1. Go big or go home. Storytelling has become a marketer’s parlor trick. But for the most effective storytelling you need to go larger than your company. You’re not doing business in a vacuum. Your efforts have a much broader application than what they do for your bank account. Don’t dwell on your own success. Focus on the path and guidance you help provide for others. Show how you assist your customers, but better yet, highlight how that assistance is allowing them to make a difference in the greater world. Think of what you do as it contributes to the ripple effect. Tell the others’ story (the outward ripples) more than your own.
  1. Talk about yourself. Before you begin creating a monologue of how awesome you are, when I’m referring to talk about yourself I mean sharing details about your life. This goes back to struggles, lessons, and happy moments. You want your audience to see you as human, not a braggart. Think about how effective stories are in teaching a lesson. Look for ways to tie in things that happen in your everyday life with your business. This could include your own customer service reflections from being a customer of other businesses or even things that you’ve learned from your children or grandchildren. Don’t be afraid to share cute stories. Again, you want people to identify with you. Sharing stories from your life can help them do that. If you want to become a natural storyteller, you need to start recognizing the stories that are transpiring in your own life. If you don’t feel comfortable naming your closest family members, give them nicknames. But tell the stories.
  1. Look for employee stories. This goes along with always keeping an eye out for a good story. Don’t assume only the owner or managers of a business are the keepers of the business story. Spend time with those on the front line who are speaking directly to your customers. Hear their concerns and their challenges and condense those things into a single word. This can become your story theme. For example, if support hears over and over about the frustration with something taking a long time, think about what stories you have in your personal life that can relate to that. Just as a publisher may tell a writer to “write to the market” or write about what people most want to read, you need to think of your business story and your audience and find ways to produce or disseminate stories that meet the needs of your audience.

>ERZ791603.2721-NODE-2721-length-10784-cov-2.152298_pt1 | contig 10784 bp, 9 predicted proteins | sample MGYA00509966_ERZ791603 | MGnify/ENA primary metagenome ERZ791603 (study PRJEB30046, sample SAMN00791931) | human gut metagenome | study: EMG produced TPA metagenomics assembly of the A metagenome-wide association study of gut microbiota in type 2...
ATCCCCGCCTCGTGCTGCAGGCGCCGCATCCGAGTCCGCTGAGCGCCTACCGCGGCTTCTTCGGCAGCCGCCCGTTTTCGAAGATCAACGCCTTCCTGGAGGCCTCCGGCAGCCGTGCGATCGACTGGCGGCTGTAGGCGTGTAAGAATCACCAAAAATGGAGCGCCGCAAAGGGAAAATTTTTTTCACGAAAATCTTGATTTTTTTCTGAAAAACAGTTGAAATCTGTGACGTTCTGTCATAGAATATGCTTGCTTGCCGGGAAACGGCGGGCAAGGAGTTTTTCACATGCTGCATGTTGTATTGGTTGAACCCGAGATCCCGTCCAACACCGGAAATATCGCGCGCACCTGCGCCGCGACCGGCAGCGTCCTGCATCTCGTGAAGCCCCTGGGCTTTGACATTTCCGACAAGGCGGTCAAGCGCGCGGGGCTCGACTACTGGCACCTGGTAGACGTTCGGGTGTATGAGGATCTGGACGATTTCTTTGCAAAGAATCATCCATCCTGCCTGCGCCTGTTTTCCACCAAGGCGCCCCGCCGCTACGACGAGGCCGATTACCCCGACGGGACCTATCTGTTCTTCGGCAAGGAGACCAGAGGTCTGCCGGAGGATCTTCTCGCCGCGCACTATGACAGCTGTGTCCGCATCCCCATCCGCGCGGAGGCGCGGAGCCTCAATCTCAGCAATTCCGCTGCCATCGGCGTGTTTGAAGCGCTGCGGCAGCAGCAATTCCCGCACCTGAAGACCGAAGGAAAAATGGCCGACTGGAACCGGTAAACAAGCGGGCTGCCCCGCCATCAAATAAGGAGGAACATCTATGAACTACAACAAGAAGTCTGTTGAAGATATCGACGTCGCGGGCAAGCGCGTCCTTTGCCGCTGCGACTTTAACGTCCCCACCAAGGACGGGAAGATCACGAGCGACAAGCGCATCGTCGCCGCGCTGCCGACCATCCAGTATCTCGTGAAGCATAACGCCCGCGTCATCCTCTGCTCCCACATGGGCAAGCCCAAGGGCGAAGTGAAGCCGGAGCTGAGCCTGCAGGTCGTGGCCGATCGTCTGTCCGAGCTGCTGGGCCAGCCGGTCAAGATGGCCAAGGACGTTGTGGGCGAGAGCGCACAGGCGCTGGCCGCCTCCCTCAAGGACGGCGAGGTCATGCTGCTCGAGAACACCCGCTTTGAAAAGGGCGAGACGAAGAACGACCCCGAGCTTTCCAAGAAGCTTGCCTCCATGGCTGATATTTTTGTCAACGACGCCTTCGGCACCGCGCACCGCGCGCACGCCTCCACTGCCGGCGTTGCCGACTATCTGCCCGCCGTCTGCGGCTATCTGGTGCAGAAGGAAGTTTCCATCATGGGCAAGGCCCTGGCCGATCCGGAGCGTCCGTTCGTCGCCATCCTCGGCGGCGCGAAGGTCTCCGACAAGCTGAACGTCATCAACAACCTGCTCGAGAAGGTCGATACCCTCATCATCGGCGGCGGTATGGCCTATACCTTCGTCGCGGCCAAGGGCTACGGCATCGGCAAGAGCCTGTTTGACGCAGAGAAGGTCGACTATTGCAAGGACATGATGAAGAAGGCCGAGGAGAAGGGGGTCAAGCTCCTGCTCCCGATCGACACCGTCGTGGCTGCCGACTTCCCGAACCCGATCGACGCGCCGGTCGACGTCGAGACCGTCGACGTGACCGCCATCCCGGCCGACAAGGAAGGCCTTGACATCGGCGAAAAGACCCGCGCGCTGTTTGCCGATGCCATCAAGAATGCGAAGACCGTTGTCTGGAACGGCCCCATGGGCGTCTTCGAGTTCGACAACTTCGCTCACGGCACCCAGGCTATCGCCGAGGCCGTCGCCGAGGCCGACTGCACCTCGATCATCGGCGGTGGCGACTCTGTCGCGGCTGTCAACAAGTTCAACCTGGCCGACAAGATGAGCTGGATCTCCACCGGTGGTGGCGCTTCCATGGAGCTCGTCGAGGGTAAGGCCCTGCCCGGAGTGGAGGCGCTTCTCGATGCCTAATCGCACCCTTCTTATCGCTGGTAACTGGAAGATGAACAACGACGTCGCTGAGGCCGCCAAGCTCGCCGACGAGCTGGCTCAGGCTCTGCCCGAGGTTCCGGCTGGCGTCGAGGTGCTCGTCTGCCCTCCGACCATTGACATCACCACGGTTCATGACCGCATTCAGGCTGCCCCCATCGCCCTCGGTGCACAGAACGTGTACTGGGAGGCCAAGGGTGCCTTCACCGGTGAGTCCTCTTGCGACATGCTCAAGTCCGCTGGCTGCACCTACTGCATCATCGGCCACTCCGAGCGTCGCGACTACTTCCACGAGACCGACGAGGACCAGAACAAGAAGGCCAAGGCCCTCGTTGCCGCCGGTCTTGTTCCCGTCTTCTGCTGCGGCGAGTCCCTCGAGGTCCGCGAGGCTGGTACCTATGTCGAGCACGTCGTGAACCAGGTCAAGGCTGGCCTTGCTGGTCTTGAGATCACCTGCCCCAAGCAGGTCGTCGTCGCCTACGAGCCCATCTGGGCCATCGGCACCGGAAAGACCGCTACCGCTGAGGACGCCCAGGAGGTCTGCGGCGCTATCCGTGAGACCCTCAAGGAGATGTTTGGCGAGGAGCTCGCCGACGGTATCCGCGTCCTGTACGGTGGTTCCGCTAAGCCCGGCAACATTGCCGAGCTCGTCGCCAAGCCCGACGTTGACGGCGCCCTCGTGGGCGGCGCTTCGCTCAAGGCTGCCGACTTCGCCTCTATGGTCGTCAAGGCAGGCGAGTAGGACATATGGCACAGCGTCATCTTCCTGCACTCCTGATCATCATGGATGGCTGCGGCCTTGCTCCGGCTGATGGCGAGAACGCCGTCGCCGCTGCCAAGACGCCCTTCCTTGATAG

1. Think visual, audio, and written. Some people love to read, others prefer movies, other’s love audiobooks. When you take on your business story, make sure you create stories in multiple mediums, unless there’s a reason your (entire) audience dislikes one of them. If you are not a gifted oral storyteller, if you have a voice that sounds like nails on a chalkboard, that’s okay. There’s likely someone in your circle who is good at that kind of storytelling. Think of employees or your friends. Employ their help. Don’t just ignore the power of oral storytelling or any of the kinds of storytelling mentioned in this paragraph.

Storytelling is a commitment and an ongoing component in your marketing. It should not be a cheap trick to be pulled out when it is convenient. You want to hold your audience’s attention and engage with them. Storytelling is an incredibly effective method for doing so. But to be successful at it you need to cultivate the mind of a storyteller and that means looking at the world as a story waiting to unfold.



Christina R. Green teaches small businesses, chambers, and associations how to connect through content. Her articles have appeared in the Midwest Society of Association Executives’ Magazine,, AssociationTech, and WritersWeekly. She is a regular blogger at and the Event Manager Blog.


Hoosball 2019!

150 150 Pat Monacelli

The Broomfield Chamber’s 2nd Annual Hoosball Tournament was a great success. Eight teams turned out to do battle on a giant human foosball court, with Summit Financial Solutions defending their 2018 championship in hard-fought final against the Chamber HYPE (Helping Young Professionals Evolve) team.

We also had a great turnout from fans cheering on all eight teams. Thank you to all of the teams, referees, volunteers and fans for making the day one to remember. And special thank you to Presenting Partner Elevations Credit Union, Title Partner Summit Financial Solutions, and Court Sponsor Profile by Sanford.

Check out some of the day’s images…and we hope to see you next year!